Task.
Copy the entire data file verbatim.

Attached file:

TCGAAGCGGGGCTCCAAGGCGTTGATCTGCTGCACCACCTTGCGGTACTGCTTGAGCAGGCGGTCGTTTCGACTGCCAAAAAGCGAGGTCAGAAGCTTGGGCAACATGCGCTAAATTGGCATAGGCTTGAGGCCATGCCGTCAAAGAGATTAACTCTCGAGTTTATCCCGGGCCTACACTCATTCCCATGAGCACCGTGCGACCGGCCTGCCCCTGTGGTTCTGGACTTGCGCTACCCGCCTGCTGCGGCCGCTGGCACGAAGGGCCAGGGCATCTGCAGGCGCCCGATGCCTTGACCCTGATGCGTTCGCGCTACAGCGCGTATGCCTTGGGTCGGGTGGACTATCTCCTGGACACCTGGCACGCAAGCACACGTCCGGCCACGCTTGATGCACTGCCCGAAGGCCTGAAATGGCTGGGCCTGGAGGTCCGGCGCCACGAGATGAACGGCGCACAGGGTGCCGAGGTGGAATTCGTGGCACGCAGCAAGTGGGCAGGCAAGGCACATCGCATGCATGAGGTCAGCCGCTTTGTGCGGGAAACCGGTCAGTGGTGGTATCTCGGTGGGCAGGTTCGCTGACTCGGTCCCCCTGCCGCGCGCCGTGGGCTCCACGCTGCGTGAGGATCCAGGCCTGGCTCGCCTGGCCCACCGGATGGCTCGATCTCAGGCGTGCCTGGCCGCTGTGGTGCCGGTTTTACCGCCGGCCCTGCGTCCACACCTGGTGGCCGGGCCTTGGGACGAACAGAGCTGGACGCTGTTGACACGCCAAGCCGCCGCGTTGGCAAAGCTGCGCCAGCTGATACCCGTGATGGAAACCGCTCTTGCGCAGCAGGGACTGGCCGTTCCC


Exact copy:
TCGAAGCGGGGCTCCAAGGCGTTGATCTGCTGCACCACCTTGCGGTACTGCTTGAGCAGGCGGTCGTTTCGACTGCCAAAAAGCGAGGTCAGAAGCTTGGGCAACATGCGCTAAATTGGCATAGGCTTGAGGCCATGCCGTCAAAGAGATTAACTCTCGAGTTTATCCCGGGCCTACACTCATTCCCATGAGCACCGTGCGACCGGCCTGCCCCTGTGGTTCTGGACTTGCGCTACCCGCCTGCTGCGGCCGCTGGCACGAAGGGCCAGGGCATCTGCAGGCGCCCGATGCCTTGACCCTGATGCGTTCGCGCTACAGCGCGTATGCCTTGGGTCGGGTGGACTATCTCCTGGACACCTGGCACGCAAGCACACGTCCGGCCACGCTTGATGCACTGCCCGAAGGCCTGAAATGGCTGGGCCTGGAGGTCCGGCGCCACGAGATGAACGGCGCACAGGGTGCCGAGGTGGAATTCGTGGCACGCAGCAAGTGGGCAGGCAAGGCACATCGCATGCATGAGGTCAGCCGCTTTGTGCGGGAAACCGGTCAGTGGTGGTATCTCGGTGGGCAGGTTCGCTGACTCGGTCCCCCTGCCGCGCGCCGTGGGCTCCACGCTGCGTGAGGATCCAGGCCTGGCTCGCCTGGCCCACCGGATGGCTCGATCTCAGGCGTGCCTGGCCGCTGTGGTGCCGGTTTTACCGCCGGCCCTGCGTCCACACCTGGTGGCCGGGCCTTGGGACGAACAGAGCTGGACGCTGTTGACACGCCAAGCCGCCGCGTTGGCAAAGCTGCGCCAGCTGATACCCGTGATGGAAACCGCTCTTGCGCAGCAGGGACTGGCCGTTCCC